The Canadian Tournament


This article on this very successful tournament was first published in Golf in October 1906, and is supplemented by photographs taken by A.W. Tillinghast himself.

As the first American to participate in a Canadian open golf tournament, I have stolen a march on my fellow golfers from the States, and having reveled in a week's delightful golf at Lambton, I cannot refrain from a selfish feeling of satisfaction. I am sufficiently unselfish, however, to suggest to American golfers that when the Lambton Club issues a second invitation next year, they should take the first train to Toronto and enjoy to the utmost, as I did, the heartiest of welcomes from big-hearted, keen sportsmen.

The Lambton links is situated at Lambton Mills, but a short distance from the City of Toronto. The course presents much variety, and is exceedingly interesting. Straight, hard play has its own reward and is necessary, but the approach to many greens, requiring the delicate pitch from the mashie, places this stroke at greatest premium.








From the club house a scene of great beauty greets the eye—fine, rolling country, flanked by wooded hills and the tiny Humber river, threading its winding way across the links, guarding a green here and there, or presenting a hungry mouth to the sixth tee in the distance. One can easily follow a match through field glasses, from the elevated clubhouse porch, missing but a small part of the play.

Percy Barrett, the Lambton "pro," is zealous in his care of the course, and it reflects great credit on his ability. The fourth hole is, I think, the best of many good ones, 365 yards in length, but requiring great accuracy from the tee and a perfect pitch over the tortuous, winding water to the green just beyond. On paper the course looks like this:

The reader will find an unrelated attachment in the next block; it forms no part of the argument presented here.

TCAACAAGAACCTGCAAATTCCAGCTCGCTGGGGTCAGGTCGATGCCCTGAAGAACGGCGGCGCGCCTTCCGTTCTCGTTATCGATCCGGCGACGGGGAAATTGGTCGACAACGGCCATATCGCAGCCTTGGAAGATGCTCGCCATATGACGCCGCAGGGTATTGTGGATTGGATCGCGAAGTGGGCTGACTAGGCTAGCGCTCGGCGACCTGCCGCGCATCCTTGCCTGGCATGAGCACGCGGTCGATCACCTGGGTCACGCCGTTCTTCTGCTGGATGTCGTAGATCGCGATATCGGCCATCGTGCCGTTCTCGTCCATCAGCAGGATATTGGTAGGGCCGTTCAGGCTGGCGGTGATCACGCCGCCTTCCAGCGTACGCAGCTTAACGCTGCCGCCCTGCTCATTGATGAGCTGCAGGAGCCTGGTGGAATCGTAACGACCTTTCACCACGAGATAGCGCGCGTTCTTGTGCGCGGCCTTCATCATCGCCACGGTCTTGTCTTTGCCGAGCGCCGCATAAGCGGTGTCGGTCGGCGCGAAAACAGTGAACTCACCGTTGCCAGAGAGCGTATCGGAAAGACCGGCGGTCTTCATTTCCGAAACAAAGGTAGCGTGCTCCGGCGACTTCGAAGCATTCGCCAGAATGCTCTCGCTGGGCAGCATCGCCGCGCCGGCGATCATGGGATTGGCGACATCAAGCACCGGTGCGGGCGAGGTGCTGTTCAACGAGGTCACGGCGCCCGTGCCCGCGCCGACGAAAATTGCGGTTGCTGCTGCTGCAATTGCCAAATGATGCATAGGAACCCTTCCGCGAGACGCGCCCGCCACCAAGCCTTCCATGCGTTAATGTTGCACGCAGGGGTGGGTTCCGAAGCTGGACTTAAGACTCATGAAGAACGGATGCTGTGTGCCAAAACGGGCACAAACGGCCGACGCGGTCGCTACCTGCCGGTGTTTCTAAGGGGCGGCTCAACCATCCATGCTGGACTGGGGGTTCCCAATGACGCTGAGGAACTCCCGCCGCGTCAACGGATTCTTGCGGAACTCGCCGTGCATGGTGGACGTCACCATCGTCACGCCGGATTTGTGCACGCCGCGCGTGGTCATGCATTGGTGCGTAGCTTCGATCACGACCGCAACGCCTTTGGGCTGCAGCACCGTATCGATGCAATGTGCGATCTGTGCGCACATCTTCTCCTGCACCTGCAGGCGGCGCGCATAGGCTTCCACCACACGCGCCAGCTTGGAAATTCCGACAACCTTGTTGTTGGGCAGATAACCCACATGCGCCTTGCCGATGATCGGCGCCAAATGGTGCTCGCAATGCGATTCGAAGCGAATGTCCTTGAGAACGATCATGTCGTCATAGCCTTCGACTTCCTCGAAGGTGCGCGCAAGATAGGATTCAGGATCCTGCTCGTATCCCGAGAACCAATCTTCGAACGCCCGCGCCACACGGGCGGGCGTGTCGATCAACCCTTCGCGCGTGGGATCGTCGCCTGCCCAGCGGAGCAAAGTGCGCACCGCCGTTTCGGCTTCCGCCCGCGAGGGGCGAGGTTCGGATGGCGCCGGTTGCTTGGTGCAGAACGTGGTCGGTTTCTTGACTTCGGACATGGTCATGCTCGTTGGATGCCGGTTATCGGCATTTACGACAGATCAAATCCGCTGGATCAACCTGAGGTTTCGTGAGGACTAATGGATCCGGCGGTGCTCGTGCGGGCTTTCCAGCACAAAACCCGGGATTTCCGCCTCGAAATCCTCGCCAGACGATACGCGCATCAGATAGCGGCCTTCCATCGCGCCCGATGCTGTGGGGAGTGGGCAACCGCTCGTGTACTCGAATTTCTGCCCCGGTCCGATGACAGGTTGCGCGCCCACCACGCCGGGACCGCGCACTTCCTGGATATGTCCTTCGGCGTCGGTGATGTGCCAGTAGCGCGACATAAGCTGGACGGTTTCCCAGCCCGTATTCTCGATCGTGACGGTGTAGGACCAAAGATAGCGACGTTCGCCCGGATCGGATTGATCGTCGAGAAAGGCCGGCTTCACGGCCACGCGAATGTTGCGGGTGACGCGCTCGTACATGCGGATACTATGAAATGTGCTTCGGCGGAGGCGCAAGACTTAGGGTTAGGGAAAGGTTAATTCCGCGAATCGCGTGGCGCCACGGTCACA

Out—1, 340 yards; 2, 210 yards; 3, 365 yards; 4, 365 yards; 5, 445 yards; 6, 415 yards; 7, 190 yards; 8, 230 yards; 9, 240 yards; total, 2,800 yards.

In—10, 510 yards; 11, 390 yards; 12, 125 yards; 13, 310 yards; 14, 360 yards; 15, 570 yards; 16, 500 yards; 17, 215 yards; 18, 225 yards; total, 3,205 yards—6,005 yards total.






The famous 4th hole

Club life at Lambton is very delightful. I think that the Canadians are prone to make more of country club evenings than we. The red coat about the house in the evening is almost a necessity, and I confess that I rather like the custom; at any rate effect is very pleasing. A most delightful night we had after the tournament was closed, or I might say, after the play on the links was ended, for the formal distribution of prizes in the evening is quite a part of the tournament. The worthy president bestowed a few words of praise to each recipient of a prize, which was always acknowledged by a clever response of appreciation. Nothing that could add a mite to the pleasure of the occasion was omitted. Sincere, heartfelt praise was the victor's portion. The hour of departure, all too soon, hurried 'round, and all, with joined hands and voices, brought the Lambton tournament to a close with "Auld Lang Syne.

 

 

(Left) Percy Barrett putting
on sixteenth green


(Right) George Lyon showing

turn of wrist

 

The Clubhouse: Tillinghast on the tee